Because of the paucity of evidence for Jesus' existence in non-religious texts, we will have to examine the Holy Gospels in order to understand the historical Jesus. Now, you may legitimately ask that if I want to find out the character of the historical Jesus, surely going to the Holy Gospels will only reveal the Jesus of faith and not the historical Jesus. Surely the Gospels will only say good things of Jesus and it is unlikely that the Gospel writers would portray Jesus as anything but the ideal God-man, compassionate and loving and slow to anger. But because there is no secular record of Jesus in order for historians to base their assessment of Jesus, historians have no alternative but to seek recourse to the only available accounts of Jesus ie the Holy Gospels and they have to look for areas in the Gospels where the writers, despite their eagerness to describe a perfect Jesus, somehow inadvertently but truthfully disclosed the other side of Jesus. This is not a simple task. To look for the Jesus with warts and all in a religious text that glorifies Jesus as God is indeed a Herculean task.

Now supposing some early biblical manuscripts do show a description of Jesus that is less than ideal or even downright nasty. And subsequent manuscripts show a different reading and a kinder word is used to describe Jesus. How would you deal with that? Naturally, a historian will have to accept that it's more likely for the original writing to contain that nasty word and a subsequent scribe (always a monk) altered the word to reflect a Christology that is more acceptable to the teachings of the Church.  So the nasty word is looked at very seriously by historians as more likely to be the original portrayal of Jesus.  And that is of course fair.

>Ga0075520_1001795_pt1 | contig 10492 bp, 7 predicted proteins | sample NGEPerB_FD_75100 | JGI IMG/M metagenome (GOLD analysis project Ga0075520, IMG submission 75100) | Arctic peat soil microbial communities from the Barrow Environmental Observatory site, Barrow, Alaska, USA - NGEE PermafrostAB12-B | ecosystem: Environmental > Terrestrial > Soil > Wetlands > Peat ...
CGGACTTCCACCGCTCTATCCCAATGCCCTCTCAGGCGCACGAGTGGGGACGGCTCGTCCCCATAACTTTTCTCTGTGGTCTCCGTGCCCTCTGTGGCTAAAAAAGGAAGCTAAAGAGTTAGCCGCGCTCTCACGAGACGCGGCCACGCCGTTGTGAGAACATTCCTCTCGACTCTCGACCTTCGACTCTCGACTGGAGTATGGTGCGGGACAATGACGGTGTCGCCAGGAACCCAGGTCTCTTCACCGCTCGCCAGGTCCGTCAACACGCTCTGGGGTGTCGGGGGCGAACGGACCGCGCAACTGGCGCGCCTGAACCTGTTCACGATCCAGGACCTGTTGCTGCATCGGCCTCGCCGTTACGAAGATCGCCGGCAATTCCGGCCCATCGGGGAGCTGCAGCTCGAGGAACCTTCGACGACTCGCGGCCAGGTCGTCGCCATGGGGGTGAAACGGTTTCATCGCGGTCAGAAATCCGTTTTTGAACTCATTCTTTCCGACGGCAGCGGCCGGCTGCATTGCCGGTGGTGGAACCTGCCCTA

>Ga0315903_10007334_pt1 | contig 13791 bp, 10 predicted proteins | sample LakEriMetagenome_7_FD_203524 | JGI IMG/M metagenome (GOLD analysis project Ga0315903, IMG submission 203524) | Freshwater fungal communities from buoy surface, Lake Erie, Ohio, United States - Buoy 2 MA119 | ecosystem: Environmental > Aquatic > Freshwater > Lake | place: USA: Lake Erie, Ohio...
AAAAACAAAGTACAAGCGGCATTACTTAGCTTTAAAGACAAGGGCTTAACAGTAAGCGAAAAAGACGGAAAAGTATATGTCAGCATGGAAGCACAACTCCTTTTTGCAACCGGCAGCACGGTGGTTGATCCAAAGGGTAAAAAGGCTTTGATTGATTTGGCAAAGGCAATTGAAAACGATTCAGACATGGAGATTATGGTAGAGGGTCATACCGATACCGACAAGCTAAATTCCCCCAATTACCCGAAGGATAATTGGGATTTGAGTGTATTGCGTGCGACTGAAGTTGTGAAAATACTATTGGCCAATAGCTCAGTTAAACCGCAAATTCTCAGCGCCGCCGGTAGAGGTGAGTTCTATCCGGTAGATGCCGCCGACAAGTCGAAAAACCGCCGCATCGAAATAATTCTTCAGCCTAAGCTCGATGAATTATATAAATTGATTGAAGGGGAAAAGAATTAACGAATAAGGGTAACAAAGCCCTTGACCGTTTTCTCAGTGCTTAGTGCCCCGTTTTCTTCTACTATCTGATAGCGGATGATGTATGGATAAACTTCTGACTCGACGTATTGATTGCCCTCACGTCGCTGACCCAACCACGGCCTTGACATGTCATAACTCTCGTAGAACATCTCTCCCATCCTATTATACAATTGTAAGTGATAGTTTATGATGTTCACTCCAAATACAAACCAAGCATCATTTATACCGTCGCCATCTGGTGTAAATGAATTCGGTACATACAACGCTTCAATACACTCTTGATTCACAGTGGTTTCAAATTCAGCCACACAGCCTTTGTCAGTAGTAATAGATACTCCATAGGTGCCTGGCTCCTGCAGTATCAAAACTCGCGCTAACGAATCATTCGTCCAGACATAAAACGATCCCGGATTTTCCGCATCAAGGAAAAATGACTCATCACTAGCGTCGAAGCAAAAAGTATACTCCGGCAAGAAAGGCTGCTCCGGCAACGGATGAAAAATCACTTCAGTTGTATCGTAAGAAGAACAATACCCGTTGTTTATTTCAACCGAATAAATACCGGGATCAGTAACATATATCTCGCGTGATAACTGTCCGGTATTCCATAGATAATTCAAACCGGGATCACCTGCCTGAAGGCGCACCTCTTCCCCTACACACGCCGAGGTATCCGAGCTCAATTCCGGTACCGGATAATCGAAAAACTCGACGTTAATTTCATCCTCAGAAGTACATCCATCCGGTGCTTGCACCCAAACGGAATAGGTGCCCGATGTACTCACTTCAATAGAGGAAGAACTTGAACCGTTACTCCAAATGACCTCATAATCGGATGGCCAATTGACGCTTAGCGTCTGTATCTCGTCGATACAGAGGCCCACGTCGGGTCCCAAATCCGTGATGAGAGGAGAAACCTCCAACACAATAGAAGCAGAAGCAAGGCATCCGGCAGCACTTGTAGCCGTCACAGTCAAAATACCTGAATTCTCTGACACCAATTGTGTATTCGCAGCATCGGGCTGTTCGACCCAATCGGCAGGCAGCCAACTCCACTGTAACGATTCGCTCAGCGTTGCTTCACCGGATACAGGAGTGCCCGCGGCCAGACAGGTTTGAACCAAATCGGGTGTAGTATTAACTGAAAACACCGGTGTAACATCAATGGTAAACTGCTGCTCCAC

As it turns out, there are countless examples especially in the earlier texts and in the older manuscripts where Jesus is portrayed in a rather poor light but I will give only two examples from the Holy Gospels in order for us to understand the historical Jesus' true character.  If you are really interested in this subject and would like more examples, you may want to read the books of Bible scholars such as Bart Ehrman. Bart Ehrman is a renowned Bible scholar and historian. Trained in Moody Bible Institute, Ehrman continued his theological education in Princeton under the great Bible scholar, Bruce Metzger.


I will first read from the Gospel according to St Mark. Mark's gospel is accepted by all Bible scholars to be the oldest Gospel of the four. Many scholars accept that the writers of the gospels of Matthew and Luke copied large chunks from Mark and there is compelling textual evidence to support this. Hence, to understand the person of the historical Jesus, it is always more accurate to look at what the earliest accounts say of him. Later books may be less accurate because the writer had had time to think of what prevailing church doctrines were and there was always the temptation to write a more sugar-coated account of Jesus.

In Mark 1, we read of Jesus healing the leper. I will first quote from the KJV:
And there came a leper to him, beseeching him, and kneeling down to him, and saying unto him, If thou wilt, thou canst make me clean. And Jesus, moved with compassion, put forth his hand, and touched him, and saith unto him, I will; be thou clean.